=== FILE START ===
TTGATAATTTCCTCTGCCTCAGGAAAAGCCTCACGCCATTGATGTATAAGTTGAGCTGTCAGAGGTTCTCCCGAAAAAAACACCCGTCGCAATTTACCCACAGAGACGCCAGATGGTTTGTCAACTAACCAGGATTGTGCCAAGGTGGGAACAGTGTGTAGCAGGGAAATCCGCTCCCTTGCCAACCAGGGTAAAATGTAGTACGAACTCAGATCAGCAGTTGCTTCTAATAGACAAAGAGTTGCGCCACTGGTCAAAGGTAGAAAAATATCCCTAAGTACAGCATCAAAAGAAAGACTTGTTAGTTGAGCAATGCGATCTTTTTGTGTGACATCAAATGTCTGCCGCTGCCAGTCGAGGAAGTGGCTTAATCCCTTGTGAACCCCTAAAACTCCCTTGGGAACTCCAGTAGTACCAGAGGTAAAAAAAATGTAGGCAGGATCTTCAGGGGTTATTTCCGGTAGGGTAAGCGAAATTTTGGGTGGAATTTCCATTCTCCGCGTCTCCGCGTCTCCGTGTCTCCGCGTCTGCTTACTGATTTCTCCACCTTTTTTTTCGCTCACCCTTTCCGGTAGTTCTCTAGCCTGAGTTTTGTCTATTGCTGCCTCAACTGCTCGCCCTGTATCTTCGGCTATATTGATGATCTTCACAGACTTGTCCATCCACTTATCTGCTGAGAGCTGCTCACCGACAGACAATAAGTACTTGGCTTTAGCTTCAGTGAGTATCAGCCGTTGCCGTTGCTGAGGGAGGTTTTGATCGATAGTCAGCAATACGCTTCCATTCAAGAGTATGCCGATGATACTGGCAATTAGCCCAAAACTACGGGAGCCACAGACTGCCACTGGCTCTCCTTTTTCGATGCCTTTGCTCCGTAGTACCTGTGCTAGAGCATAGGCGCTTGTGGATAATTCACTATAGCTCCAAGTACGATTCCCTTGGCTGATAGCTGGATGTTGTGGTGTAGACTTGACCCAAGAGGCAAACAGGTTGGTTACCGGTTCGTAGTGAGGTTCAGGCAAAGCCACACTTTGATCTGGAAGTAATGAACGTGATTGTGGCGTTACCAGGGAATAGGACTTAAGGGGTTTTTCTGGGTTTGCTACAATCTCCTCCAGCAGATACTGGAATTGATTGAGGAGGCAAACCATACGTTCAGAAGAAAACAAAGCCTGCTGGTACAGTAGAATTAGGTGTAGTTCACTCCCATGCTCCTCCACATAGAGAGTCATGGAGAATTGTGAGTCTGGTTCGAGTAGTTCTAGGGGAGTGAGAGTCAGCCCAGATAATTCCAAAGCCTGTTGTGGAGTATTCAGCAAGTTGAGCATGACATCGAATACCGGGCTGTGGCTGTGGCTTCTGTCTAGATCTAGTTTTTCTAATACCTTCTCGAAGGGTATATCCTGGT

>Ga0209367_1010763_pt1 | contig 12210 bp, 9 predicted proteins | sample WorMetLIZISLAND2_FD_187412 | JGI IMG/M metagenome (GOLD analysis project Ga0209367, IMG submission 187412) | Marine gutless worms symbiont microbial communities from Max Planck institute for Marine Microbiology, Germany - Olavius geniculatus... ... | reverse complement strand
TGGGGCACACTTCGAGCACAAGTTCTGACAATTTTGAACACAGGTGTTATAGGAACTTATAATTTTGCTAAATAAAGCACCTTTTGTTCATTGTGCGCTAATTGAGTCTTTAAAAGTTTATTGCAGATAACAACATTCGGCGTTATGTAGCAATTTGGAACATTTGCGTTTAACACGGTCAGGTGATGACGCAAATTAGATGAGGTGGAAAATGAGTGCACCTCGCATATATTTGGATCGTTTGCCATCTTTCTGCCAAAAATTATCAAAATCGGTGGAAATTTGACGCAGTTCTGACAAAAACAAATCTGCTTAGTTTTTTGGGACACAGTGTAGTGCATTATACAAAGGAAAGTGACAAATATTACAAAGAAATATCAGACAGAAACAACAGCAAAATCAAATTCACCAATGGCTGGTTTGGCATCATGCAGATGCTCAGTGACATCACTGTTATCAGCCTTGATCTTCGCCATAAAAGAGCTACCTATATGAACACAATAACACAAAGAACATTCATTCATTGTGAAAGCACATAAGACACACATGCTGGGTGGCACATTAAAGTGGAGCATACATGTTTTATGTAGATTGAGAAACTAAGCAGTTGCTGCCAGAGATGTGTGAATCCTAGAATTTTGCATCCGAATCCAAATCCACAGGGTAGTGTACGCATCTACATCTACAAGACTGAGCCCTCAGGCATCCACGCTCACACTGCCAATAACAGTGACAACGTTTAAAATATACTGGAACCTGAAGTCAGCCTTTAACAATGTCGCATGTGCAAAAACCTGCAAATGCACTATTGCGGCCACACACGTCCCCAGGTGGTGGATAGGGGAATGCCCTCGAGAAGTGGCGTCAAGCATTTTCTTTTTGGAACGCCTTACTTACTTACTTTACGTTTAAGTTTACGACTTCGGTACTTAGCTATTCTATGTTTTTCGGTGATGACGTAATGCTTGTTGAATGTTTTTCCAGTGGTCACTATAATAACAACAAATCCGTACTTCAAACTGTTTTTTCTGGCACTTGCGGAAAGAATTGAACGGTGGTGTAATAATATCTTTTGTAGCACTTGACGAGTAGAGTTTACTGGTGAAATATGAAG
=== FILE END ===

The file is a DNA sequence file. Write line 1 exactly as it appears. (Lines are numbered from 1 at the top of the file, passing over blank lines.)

TTGATAATTTCCTCTGCCTCAGGAAAAGCCTCACGCCATTGATGTATAAGTTGAGCTGTCAGAGGTTCTCCCGAAAAAAACACCCGTCGCAATTTACCCACAGAGACGCCAGATGGTTTGTCAACTAACCAGGATTGTGCCAAGGTGGGAACAGTGTGTAGCAGGGAAATCCGCTCCCTTGCCAACCAGGGTAAAATGTAGTACGAACTCAGATCAGCAGTTGCTTCTAATAGACAAAGAGTTGCGCCACTGGTCAAAGGTAGAAAAATATCCCTAAGTACAGCATCAAAAGAAAGACTTGTTAGTTGAGCAATGCGATCTTTTTGTGTGACATCAAATGTCTGCCGCTGCCAGTCGAGGAAGTGGCTTAATCCCTTGTGAACCCCTAAAACTCCCTTGGGAACTCCAGTAGTACCAGAGGTAAAAAAAATGTAGGCAGGATCTTCAGGGGTTATTTCCGGTAGGGTAAGCGAAATTTTGGGTGGAATTTCCATTCTCCGCGTCTCCGCGTCTCCGTGTCTCCGCGTCTGCTTACTGATTTCTCCACCTTTTTTTTCGCTCACCCTTTCCGGTAGTTCTCTAGCCTGAGTTTTGTCTATTGCTGCCTCAACTGCTCGCCCTGTATCTTCGGCTATATTGATGATCTTCACAGACTTGTCCATCCACTTATCTGCTGAGAGCTGCTCACCGACAGACAATAAGTACTTGGCTTTAGCTTCAGTGAGTATCAGCCGTTGCCGTTGCTGAGGGAGGTTTTGATCGATAGTCAGCAATACGCTTCCATTCAAGAGTATGCCGATGATACTGGCAATTAGCCCAAAACTACGGGAGCCACAGACTGCCACTGGCTCTCCTTTTTCGATGCCTTTGCTCCGTAGTACCTGTGCTAGAGCATAGGCGCTTGTGGATAATTCACTATAGCTCCAAGTACGATTCCCTTGGCTGATAGCTGGATGTTGTGGTGTAGACTTGACCCAAGAGGCAAACAGGTTGGTTACCGGTTCGTAGTGAGGTTCAGGCAAAGCCACACTTTGATCTGGAAGTAATGAACGTGATTGTGGCGTTACCAGGGAATAGGACTTAAGGGGTTTTTCTGGGTTTGCTACAATCTCCTCCAGCAGATACTGGAATTGATTGAGGAGGCAAACCATACGTTCAGAAGAAAACAAAGCCTGCTGGTACAGTAGAATTAGGTGTAGTTCACTCCCATGCTCCTCCACATAGAGAGTCATGGAGAATTGTGAGTCTGGTTCGAGTAGTTCTAGGGGAGTGAGAGTCAGCCCAGATAATTCCAAAGCCTGTTGTGGAGTATTCAGCAAGTTGAGCATGACATCGAATACCGGGCTGTGGCTGTGGCTTCTGTCTAGATCTAGTTTTTCTAATACCTTCTCGAAGGGTATATCCTGGT